Traditional Islamic calligraphy exhibition opens at Lok Virsa
ISLAMABAD: An exhibition of traditional Islamic calligraphy “Mesmerising Colours of Peace and Tradition” by eminent artist Muhammad Azeem Iqbal and others opened at Lok Virsa on Tuesday.
The exhibition features over 150 masterpieces portraying unique calligraphic art styles, in connection with the holy month of Ramazan. It attracted a number of visitors.
The inaugural ceremony was held at the Pakistan National Museum of Ethnology, popularly known as Heritage Museum. Ministry of Information, Broadcasting and National Heritage Joint Secretary Mashhood Ahmed Mirza was the chief guest on the occasion.
In his address, Mirza appreciated the artworks and said, “Pakistan has a deep and historical background of calligraphic traditions which have been beautifully showcased by Azeem Iqbal in his masterpieces.”
He also commended the services of Lok Virsa and its Chief Executive Khalid Javaid for promoting the cultural heritage of Pakistan, especially Islamic traditions such as calligraphic art. He assured support from his ministry for every initiative aimed at projection and promotion of Pakistani culture and the practitioners associated with them.
Earlier, in his welcoming remarks, Lok Virsa’s Executive Director Khalid Javaid introduced the artist and shed light on his contribution in promotion of Islamic calligraphy in the country.
He said Muhammad Azeem Iqbal is into Islamic art and calligraphy for the last twenty-five years and has introduced a unique identity in his art and many artists have also endorsed his calligraphic style. Instead of traditional calligraphy, he replicated the classical styles of calligraphy from the early days of Islam by using similar materials and resources of that era.
Azeem Iqbal addresses evolution of Islamic art and calligraphy in his work and added a new dimension in this field that may be called as portrayal of Islamic history and evolution of Quranic calligraphy. Most of his work focuses on the chronological evolution of calligraphy in Islamic art. His work also symbolises the cultural identity of entire Islamic world, he added.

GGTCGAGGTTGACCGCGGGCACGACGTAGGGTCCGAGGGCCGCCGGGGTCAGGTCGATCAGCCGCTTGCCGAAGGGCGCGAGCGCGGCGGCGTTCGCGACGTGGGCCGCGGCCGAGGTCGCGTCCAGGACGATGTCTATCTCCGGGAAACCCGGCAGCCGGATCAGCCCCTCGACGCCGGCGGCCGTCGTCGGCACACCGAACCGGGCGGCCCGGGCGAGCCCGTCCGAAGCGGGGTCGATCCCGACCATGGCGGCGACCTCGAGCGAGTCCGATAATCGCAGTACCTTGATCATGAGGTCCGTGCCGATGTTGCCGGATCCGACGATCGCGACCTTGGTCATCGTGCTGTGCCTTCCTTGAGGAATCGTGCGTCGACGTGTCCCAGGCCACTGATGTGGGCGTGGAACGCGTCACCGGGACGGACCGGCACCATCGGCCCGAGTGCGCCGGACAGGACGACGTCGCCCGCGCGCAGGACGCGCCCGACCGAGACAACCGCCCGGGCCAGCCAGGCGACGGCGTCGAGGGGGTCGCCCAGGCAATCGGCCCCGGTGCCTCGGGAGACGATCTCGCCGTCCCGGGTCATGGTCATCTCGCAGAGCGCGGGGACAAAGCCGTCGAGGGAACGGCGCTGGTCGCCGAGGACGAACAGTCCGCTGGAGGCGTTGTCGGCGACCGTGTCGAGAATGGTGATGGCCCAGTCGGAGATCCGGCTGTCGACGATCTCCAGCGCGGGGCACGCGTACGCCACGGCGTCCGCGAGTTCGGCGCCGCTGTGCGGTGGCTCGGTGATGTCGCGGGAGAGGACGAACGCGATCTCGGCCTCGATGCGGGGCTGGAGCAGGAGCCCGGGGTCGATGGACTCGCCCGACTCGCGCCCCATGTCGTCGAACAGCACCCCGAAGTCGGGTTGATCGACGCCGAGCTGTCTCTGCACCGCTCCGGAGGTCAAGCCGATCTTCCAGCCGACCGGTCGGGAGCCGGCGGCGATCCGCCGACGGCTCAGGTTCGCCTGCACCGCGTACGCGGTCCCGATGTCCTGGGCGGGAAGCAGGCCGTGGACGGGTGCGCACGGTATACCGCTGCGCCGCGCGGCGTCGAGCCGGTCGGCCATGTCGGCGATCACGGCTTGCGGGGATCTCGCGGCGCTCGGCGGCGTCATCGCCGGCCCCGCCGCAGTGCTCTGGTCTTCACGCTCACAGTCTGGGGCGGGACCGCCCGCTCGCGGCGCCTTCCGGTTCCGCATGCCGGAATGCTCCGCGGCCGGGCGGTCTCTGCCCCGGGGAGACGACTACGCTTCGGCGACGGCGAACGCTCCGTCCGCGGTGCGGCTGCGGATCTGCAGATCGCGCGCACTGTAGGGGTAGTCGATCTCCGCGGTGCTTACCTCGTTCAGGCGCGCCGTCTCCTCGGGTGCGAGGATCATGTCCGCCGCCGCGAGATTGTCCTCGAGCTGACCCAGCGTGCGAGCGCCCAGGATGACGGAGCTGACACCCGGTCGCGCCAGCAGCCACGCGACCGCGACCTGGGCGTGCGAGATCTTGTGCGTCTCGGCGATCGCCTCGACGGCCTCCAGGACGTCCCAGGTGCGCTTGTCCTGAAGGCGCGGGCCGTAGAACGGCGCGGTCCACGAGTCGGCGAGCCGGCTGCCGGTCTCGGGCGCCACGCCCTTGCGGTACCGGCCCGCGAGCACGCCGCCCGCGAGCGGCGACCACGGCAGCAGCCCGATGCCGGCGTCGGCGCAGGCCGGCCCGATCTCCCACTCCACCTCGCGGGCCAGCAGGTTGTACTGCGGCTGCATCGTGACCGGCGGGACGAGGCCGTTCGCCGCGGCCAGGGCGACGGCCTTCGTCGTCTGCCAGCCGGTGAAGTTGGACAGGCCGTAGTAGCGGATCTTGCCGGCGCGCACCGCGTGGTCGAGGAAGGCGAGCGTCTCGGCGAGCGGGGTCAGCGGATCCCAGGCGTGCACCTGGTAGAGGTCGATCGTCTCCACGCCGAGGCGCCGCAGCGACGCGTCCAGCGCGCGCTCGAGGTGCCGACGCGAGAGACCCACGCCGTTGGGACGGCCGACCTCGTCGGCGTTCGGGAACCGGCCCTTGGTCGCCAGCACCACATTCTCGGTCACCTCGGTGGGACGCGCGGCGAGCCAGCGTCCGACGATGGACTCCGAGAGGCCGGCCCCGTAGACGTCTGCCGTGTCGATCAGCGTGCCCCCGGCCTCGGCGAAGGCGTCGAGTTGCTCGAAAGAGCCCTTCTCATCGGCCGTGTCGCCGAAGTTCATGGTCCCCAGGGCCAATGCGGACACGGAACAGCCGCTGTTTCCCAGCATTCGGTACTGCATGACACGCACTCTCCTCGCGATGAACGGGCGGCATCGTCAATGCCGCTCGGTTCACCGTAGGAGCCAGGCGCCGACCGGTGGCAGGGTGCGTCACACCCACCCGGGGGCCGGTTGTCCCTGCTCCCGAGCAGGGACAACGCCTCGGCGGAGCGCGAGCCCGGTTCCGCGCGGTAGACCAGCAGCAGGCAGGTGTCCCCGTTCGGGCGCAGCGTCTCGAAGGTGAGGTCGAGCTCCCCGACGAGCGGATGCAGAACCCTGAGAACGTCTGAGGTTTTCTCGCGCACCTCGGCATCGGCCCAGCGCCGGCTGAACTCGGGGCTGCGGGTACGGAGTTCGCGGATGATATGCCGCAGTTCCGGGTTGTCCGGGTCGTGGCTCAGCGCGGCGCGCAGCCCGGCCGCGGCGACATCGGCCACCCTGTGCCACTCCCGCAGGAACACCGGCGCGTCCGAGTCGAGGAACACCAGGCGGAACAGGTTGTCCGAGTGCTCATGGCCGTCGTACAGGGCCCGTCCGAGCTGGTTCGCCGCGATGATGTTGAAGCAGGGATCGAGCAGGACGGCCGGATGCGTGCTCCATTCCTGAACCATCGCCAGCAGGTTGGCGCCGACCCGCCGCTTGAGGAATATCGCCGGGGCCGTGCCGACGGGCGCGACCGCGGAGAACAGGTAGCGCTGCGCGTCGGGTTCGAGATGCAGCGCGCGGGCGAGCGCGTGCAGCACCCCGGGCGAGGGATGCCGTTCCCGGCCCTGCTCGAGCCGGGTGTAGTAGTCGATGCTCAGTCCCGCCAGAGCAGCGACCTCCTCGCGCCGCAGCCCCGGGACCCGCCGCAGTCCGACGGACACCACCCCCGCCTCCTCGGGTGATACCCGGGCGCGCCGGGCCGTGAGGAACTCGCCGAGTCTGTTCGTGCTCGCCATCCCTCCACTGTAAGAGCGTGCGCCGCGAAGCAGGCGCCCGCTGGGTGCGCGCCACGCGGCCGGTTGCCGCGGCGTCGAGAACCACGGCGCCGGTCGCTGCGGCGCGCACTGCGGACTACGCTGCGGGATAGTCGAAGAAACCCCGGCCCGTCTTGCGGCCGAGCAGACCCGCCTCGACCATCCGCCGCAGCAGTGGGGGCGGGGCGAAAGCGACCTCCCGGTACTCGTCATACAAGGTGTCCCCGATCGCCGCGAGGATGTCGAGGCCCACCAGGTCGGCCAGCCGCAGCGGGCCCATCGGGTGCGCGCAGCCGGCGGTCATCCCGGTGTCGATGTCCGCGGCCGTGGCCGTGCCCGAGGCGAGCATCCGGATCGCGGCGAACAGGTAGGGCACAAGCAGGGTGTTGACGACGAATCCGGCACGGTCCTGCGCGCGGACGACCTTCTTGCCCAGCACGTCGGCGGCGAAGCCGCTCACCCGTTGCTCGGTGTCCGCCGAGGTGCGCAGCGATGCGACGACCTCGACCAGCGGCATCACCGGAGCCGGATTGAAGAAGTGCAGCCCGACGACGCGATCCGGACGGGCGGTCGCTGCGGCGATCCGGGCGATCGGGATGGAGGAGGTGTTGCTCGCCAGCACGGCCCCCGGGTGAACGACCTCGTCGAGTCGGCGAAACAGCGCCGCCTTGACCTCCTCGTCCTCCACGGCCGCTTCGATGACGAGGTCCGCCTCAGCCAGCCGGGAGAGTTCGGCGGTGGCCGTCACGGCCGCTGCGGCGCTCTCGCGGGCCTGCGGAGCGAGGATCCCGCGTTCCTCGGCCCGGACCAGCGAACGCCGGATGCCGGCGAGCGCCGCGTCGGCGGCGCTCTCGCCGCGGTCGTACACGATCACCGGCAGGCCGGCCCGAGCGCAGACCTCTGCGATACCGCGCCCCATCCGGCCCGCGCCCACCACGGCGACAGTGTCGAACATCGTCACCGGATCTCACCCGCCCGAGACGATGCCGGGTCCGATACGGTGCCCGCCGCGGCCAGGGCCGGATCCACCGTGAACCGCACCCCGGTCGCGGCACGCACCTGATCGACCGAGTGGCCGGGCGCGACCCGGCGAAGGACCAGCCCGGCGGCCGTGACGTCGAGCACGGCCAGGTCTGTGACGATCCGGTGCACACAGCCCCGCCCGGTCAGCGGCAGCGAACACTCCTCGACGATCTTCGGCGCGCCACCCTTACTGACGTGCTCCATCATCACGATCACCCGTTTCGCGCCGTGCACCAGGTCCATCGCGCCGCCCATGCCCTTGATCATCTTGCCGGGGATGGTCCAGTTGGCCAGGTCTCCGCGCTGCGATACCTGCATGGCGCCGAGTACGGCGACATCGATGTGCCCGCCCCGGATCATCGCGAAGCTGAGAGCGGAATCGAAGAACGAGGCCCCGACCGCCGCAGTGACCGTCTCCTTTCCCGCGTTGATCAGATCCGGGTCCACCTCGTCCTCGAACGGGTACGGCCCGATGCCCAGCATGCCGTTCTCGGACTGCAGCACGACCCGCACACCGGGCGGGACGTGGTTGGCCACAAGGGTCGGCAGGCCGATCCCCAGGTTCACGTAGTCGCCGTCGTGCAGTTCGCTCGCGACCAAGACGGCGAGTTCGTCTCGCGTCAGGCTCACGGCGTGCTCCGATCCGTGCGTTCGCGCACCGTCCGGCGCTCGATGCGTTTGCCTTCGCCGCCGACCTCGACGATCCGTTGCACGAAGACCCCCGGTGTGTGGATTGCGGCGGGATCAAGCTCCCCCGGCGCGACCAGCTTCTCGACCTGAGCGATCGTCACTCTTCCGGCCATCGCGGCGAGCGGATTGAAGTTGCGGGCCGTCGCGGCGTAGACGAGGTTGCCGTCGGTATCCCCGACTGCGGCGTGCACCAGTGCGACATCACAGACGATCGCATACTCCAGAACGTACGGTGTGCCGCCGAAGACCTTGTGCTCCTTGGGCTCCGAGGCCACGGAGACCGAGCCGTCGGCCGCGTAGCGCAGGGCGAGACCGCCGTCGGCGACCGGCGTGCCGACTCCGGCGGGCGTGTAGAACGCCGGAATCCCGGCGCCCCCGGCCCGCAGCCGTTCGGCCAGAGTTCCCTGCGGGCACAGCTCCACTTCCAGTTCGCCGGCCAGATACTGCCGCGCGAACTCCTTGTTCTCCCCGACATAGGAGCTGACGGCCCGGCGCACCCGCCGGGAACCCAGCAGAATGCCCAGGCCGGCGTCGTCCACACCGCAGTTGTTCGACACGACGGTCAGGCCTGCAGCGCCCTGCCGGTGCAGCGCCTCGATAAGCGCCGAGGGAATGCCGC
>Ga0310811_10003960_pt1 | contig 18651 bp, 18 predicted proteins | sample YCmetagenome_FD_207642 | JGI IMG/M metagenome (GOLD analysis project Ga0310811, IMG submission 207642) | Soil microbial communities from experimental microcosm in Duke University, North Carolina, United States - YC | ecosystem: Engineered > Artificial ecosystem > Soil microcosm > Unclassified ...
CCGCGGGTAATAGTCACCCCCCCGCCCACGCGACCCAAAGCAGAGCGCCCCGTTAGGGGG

He collaged various indigenous resources and traditional material such as bones, wood, leather, deer’s skin, gold and silver leaves in his art.
He also pioneered the tradition of using Aab-e-Zam Zam (sacred Zam Zam water of Makkah) to dilute the colours that are used to write verses of the holy Quran. His work has been showcased across Pakistan and abroad. Recently, he has created a series of Quranic calligraphy to promote the message of peace and humanity through art.
Calligraphy, the art that combines visual image and written word, is perhaps at its most brilliance in the arts of Islam.
Islamic calligraphy traditionally took its inspiration from the Muslim belief in the divine origin of Arabic writing, the medium through which the Quranic revelation to Prophet Muhammad (PBUH) was recorded.
In early Islam, the sanctity of Arabic writing was accepted among Arabs and non-Arabs alike, and its use in sacred and official texts gave rise to a wonderful profusion of scripts, and a calligraphic tradition which has flourished for over a thousand years – not only in manuscript decoration in architecture, ceramics and painting.
Arabic is written from right to left and consists of characters which, with the additions of dots placed above or below certain of them, provide the letters of the Arabic and many other modified letters in languages throughout the Islamic world.
Certain characters may be joined to their neighbours, while others stand alone.
When they stand alone or occur at the end of a word, they ordinarily terminate in a bold stroke; when they appear in the middle of a word, they are ordinarily joined to the letter following by a small, upward curved stroke.
With the exception of six letters, which can be joined only to the preceding ones, the initial and medial letters are much abbreviated, while the final form consists of the initial form with a triumphant flourish.
These features give the script its particular character. A line of Arabic suggests an urgent progress of the characters from right to left.
The balance between the vertical shafts above and the open curves below the middle register induces a sense of harmony. For writing, the calligrapher employs a reed pen (qalam) with the working point cut at an angle.